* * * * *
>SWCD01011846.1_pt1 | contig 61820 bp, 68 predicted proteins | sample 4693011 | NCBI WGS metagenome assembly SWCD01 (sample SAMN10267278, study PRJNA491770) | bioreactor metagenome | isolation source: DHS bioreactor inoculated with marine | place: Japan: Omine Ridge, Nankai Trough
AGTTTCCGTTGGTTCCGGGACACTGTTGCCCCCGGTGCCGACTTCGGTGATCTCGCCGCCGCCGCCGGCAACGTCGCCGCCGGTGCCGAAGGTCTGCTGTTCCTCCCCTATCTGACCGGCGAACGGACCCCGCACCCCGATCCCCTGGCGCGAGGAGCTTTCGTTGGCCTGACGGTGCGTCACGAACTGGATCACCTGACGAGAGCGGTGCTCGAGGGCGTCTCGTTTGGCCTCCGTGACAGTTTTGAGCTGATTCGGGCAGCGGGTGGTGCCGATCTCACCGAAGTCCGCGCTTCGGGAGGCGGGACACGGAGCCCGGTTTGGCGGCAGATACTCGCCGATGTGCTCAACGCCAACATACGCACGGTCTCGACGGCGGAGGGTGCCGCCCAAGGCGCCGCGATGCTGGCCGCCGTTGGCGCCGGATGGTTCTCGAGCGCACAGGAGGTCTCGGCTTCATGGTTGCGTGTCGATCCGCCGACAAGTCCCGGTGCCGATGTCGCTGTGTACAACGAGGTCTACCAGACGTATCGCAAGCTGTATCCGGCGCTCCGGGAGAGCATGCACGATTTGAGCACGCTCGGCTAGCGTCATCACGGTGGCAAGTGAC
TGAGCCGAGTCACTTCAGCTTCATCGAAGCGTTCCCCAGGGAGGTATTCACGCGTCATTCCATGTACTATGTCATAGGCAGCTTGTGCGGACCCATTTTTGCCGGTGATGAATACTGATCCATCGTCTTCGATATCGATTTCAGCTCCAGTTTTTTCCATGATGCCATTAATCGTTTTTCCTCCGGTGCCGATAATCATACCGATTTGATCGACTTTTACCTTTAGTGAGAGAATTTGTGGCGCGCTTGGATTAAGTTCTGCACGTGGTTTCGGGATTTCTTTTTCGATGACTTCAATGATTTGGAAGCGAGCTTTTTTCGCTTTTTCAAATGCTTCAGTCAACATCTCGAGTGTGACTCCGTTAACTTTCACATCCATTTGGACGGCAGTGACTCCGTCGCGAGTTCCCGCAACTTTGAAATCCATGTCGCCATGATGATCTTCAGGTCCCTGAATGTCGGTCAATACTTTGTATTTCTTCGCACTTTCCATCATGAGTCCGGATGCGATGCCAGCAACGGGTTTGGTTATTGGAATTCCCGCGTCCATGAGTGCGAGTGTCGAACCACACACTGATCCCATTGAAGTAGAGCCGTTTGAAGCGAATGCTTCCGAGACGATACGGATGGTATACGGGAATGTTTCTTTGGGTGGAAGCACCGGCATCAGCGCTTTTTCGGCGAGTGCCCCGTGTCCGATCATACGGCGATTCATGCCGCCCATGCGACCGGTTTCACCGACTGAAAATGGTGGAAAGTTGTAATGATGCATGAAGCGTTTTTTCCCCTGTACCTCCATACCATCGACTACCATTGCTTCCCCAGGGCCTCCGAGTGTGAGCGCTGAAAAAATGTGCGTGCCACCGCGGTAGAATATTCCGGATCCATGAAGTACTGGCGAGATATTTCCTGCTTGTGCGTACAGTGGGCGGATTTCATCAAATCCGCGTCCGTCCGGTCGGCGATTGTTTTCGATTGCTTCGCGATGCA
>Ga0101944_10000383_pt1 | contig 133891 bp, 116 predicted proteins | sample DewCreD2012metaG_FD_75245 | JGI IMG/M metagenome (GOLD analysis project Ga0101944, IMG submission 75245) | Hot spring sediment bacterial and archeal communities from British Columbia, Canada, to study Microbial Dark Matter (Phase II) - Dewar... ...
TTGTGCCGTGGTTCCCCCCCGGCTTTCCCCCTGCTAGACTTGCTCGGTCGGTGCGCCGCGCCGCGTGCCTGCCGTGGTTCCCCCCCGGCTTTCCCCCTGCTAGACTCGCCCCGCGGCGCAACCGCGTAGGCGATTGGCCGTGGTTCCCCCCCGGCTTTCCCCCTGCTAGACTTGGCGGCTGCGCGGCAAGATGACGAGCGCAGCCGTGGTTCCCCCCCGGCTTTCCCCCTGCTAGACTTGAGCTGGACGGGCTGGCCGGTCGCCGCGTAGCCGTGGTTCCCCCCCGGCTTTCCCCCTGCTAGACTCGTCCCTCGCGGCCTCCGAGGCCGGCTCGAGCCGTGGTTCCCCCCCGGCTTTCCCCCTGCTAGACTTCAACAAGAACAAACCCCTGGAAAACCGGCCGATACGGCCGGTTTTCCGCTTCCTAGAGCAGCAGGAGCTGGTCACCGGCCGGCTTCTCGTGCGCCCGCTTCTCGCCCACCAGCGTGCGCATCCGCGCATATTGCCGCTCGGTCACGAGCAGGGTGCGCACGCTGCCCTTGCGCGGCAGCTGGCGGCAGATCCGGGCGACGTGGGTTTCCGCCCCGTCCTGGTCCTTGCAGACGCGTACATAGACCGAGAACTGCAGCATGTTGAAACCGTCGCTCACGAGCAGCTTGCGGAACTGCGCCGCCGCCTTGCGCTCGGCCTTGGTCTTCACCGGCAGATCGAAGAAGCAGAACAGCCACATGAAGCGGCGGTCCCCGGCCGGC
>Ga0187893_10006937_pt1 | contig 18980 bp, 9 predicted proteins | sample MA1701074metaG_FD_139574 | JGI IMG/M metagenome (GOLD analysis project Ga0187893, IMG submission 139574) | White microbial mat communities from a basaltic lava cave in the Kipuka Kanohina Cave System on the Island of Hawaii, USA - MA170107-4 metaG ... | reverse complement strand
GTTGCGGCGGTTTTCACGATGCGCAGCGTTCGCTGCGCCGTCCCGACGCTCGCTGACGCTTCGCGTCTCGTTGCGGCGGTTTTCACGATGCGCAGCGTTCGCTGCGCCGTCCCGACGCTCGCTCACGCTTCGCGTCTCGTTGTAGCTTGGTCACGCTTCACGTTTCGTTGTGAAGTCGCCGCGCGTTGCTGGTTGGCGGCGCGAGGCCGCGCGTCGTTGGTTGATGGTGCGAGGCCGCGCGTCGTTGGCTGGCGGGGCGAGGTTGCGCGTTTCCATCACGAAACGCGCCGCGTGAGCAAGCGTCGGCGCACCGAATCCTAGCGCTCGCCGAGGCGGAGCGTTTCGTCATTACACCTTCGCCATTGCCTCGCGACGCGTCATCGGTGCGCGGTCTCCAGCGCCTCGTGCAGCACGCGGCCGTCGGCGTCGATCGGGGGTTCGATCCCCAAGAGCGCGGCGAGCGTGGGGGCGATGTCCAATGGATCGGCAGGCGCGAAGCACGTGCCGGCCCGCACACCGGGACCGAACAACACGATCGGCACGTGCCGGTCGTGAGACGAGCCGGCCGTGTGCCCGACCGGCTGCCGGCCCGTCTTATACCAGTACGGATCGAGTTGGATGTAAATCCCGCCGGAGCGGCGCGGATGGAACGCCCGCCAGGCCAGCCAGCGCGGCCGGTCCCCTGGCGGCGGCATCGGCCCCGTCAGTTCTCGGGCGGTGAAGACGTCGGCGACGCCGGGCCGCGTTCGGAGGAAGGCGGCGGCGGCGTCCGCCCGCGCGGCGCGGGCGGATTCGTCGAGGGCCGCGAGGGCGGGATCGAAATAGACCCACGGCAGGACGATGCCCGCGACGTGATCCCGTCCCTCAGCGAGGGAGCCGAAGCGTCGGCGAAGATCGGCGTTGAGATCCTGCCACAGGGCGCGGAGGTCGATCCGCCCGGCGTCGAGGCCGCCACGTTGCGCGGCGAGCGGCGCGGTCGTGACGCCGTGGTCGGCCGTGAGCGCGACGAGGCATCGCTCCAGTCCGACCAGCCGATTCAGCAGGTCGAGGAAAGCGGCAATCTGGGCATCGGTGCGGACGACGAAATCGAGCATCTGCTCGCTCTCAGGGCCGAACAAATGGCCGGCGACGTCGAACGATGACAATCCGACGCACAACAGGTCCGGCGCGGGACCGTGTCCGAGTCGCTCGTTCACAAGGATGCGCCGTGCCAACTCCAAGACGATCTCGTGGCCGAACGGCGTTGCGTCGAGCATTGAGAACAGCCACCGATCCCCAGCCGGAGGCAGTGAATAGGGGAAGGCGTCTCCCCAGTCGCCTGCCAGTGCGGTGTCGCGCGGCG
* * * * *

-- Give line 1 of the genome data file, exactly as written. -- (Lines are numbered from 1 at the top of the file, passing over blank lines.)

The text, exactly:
>SWCD01011846.1_pt1 | contig 61820 bp, 68 predicted proteins | sample 4693011 | NCBI WGS metagenome assembly SWCD01 (sample SAMN10267278, study PRJNA491770) | bioreactor metagenome | isolation source: DHS bioreactor inoculated with marine | place: Japan: Omine Ridge, Nankai Trough